Extracted from Law360

California Gov. Arnold Schwarzenegger's administration was distinguished by two hallmark pieces of environmental legislation: the 2006 Global Warming Solutions Act and the 2008 Green Chemistry Initiative. Both statutory initiatives were intended to fill a perceived gap created by inaction at the federal level on the control of greenhouse gas emissions and the chemical safety of consumer products. Through the Global Warming Solutions Act, California pledged to reduce its greenhouse gas emissions to 1990 levels by the year 2020. In its Green Chemistry Initiative, California promised to revolutionize how consumer products were manufactured, elevating considerations of chemical safety to a new level. 

As implementing regulations were developed, however, the scope of both legislative efforts — asserting the reach of California’s regulatory control well beyond California’s own boundaries – became a concern to many. Thus, to implement the goals of the Global Warming Solutions Act, the California Air Resources Board (“CARB”) promulgated a Low Carbon Fuel Standard requiring all businesses selling transportation fuels in California, regardless of their location, to reduce the carbon intensity of their fuels. In a similar fashion, to implement the Green Chemistry Initiative, the California Department of Toxic Substances Control (“DTSC”) promulgated its “Safer Consumer Product Regulations,” requiring manufacturers of designated consumer products sold into California, regardless of their location, to follow a complex protocol of evaluating the safety of chemicals utilized in their products, including whether safer alternative chemicals might be available.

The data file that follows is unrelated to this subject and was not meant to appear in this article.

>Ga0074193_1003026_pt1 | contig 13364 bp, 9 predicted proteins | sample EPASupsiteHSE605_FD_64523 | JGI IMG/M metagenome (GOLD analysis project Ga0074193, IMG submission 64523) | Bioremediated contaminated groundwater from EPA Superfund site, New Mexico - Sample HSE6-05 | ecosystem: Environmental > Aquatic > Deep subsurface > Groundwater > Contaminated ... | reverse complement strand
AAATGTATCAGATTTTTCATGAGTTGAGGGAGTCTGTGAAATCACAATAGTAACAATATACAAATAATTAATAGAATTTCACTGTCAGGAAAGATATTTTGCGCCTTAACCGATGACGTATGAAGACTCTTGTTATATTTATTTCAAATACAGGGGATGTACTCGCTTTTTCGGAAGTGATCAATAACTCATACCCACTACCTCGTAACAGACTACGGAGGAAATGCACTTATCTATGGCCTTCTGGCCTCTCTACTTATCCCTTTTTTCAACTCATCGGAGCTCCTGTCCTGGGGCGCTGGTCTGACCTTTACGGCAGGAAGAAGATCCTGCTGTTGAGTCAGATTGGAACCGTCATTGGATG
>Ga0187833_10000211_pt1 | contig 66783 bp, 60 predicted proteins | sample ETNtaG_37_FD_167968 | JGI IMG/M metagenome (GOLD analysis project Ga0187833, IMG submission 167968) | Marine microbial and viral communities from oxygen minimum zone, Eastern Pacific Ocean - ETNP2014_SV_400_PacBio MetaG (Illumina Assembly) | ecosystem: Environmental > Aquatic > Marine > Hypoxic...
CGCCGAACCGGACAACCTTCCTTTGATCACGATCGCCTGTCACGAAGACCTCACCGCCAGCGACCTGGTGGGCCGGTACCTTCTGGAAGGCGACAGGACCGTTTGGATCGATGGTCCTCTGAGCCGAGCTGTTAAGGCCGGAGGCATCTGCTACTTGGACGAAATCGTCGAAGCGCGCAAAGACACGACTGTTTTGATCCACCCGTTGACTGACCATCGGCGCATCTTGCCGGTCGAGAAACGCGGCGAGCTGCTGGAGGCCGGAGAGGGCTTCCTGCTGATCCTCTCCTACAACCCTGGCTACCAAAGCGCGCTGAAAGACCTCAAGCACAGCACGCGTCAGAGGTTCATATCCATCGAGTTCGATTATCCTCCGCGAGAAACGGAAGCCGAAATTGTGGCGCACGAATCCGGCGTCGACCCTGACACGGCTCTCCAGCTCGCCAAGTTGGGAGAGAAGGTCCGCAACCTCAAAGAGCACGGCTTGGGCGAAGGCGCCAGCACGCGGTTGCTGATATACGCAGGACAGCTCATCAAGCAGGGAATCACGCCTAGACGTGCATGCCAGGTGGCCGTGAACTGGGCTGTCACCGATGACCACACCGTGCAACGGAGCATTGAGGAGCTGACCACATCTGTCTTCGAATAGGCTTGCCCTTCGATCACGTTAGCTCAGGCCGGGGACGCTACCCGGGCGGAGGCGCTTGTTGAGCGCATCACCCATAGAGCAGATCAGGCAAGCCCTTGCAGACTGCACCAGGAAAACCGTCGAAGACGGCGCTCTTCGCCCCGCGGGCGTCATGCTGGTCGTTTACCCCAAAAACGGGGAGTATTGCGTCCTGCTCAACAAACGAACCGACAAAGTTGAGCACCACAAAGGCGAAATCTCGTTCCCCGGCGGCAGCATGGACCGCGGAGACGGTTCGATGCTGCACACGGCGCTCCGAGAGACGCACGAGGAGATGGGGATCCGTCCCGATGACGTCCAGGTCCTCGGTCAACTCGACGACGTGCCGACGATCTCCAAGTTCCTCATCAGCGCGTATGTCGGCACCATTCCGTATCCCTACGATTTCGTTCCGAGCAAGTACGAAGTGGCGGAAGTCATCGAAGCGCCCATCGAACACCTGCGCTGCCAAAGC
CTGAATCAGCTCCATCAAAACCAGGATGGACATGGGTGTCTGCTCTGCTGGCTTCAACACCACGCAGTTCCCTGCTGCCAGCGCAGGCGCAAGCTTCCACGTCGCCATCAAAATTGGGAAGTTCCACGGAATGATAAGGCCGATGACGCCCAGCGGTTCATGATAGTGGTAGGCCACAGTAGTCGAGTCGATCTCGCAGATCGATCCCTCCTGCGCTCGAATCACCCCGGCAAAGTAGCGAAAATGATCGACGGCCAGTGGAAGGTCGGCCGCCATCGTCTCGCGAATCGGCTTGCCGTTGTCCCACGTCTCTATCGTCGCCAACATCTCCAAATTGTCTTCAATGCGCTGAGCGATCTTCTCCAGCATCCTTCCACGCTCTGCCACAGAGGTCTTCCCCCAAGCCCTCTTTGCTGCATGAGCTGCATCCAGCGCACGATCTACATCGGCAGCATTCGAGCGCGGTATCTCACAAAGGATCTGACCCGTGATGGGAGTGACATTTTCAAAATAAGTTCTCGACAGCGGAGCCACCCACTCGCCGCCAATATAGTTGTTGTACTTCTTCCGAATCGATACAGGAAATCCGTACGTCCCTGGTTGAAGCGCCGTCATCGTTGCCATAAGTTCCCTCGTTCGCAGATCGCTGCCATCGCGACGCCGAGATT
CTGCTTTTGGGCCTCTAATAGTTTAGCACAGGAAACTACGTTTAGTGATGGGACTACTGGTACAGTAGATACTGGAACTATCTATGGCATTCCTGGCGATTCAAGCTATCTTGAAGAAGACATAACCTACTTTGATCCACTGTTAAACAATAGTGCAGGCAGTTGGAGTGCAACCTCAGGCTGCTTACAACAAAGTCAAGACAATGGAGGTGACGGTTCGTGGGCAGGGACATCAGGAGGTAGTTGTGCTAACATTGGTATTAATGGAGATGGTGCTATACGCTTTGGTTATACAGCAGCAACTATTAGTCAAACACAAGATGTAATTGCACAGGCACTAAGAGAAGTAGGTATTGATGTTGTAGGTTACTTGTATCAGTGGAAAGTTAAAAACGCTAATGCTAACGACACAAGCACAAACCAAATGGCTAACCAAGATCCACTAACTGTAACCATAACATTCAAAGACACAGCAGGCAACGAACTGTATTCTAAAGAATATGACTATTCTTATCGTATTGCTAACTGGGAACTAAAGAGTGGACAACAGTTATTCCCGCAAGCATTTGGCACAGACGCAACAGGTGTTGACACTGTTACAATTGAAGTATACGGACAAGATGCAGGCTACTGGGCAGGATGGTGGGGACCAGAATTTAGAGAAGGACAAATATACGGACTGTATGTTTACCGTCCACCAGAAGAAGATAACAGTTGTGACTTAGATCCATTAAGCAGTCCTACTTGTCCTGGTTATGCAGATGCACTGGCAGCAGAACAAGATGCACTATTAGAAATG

On Jan. 22, 2014, the Ninth Circuit Court of Appeals issued an order that will very likely send the Global Warming Solutions Act to the U.S. Supreme Court, to determine whether the breadth of its requirements constitute an unconstitutional regulation of interstate commerce. Such a step may also have a profound impact on the constitutionality of regulations recently issued to implement California’s Green Chemistry Initiative.